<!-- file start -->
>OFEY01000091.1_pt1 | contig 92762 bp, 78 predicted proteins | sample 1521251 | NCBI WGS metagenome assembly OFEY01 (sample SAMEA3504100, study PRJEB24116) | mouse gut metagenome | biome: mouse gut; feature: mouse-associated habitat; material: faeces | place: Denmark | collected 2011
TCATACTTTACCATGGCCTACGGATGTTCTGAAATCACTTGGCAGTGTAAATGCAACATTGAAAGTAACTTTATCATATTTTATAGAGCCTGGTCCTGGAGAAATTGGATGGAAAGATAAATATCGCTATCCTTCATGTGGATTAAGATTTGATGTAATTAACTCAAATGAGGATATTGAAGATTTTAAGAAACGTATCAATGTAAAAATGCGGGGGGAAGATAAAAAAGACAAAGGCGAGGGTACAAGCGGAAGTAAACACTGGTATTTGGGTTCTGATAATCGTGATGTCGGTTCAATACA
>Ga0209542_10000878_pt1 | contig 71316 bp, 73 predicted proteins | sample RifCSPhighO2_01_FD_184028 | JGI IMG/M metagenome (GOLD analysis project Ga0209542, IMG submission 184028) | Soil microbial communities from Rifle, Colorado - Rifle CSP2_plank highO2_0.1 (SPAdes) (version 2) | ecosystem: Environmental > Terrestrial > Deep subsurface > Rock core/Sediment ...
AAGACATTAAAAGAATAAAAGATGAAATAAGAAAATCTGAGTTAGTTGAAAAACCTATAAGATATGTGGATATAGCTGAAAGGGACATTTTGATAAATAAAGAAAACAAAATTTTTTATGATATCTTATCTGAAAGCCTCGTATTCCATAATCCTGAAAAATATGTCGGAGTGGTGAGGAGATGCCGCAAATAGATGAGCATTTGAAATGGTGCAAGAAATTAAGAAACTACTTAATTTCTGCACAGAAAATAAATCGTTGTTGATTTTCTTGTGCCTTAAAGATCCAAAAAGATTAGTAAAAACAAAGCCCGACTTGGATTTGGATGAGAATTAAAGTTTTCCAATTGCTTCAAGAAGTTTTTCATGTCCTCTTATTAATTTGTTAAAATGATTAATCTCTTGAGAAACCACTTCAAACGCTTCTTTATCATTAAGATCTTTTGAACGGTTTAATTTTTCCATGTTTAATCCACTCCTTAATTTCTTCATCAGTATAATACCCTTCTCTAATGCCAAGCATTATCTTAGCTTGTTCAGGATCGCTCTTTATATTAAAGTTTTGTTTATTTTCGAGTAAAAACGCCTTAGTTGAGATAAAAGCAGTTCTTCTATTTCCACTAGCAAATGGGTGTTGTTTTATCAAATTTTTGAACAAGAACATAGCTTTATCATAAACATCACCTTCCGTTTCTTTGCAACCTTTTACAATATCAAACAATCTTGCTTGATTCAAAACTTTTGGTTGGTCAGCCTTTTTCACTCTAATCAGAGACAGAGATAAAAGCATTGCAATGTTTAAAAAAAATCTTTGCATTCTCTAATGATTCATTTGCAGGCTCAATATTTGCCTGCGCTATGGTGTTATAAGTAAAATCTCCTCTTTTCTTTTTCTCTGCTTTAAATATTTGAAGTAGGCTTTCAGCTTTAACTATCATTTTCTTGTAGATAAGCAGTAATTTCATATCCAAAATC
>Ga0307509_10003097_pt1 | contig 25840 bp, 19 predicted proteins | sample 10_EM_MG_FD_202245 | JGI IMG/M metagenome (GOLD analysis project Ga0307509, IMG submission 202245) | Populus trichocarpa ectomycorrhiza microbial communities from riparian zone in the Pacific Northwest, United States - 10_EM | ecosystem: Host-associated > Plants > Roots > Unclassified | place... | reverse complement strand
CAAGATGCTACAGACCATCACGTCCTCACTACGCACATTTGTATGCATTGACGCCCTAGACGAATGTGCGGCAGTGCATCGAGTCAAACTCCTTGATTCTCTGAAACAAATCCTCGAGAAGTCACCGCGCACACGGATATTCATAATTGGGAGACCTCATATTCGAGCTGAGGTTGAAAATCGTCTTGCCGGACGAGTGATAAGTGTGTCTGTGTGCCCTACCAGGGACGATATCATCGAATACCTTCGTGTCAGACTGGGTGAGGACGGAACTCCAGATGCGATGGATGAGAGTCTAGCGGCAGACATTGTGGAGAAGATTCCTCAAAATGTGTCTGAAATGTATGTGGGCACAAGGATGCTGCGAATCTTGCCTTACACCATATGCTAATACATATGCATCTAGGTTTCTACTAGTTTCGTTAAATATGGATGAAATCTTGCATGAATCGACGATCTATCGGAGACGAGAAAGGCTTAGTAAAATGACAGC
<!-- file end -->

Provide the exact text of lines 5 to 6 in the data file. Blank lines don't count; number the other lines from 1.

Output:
>Ga0307509_10003097_pt1 | contig 25840 bp, 19 predicted proteins | sample 10_EM_MG_FD_202245 | JGI IMG/M metagenome (GOLD analysis project Ga0307509, IMG submission 202245) | Populus trichocarpa ectomycorrhiza microbial communities from riparian zone in the Pacific Northwest, United States - 10_EM | ecosystem: Host-associated > Plants > Roots > Unclassified | place... | reverse complement strand
CAAGATGCTACAGACCATCACGTCCTCACTACGCACATTTGTATGCATTGACGCCCTAGACGAATGTGCGGCAGTGCATCGAGTCAAACTCCTTGATTCTCTGAAACAAATCCTCGAGAAGTCACCGCGCACACGGATATTCATAATTGGGAGACCTCATATTCGAGCTGAGGTTGAAAATCGTCTTGCCGGACGAGTGATAAGTGTGTCTGTGTGCCCTACCAGGGACGATATCATCGAATACCTTCGTGTCAGACTGGGTGAGGACGGAACTCCAGATGCGATGGATGAGAGTCTAGCGGCAGACATTGTGGAGAAGATTCCTCAAAATGTGTCTGAAATGTATGTGGGCACAAGGATGCTGCGAATCTTGCCTTACACCATATGCTAATACATATGCATCTAGGTTTCTACTAGTTTCGTTAAATATGGATGAAATCTTGCATGAATCGACGATCTATCGGAGACGAGAAAGGCTTAGTAAAATGACAGC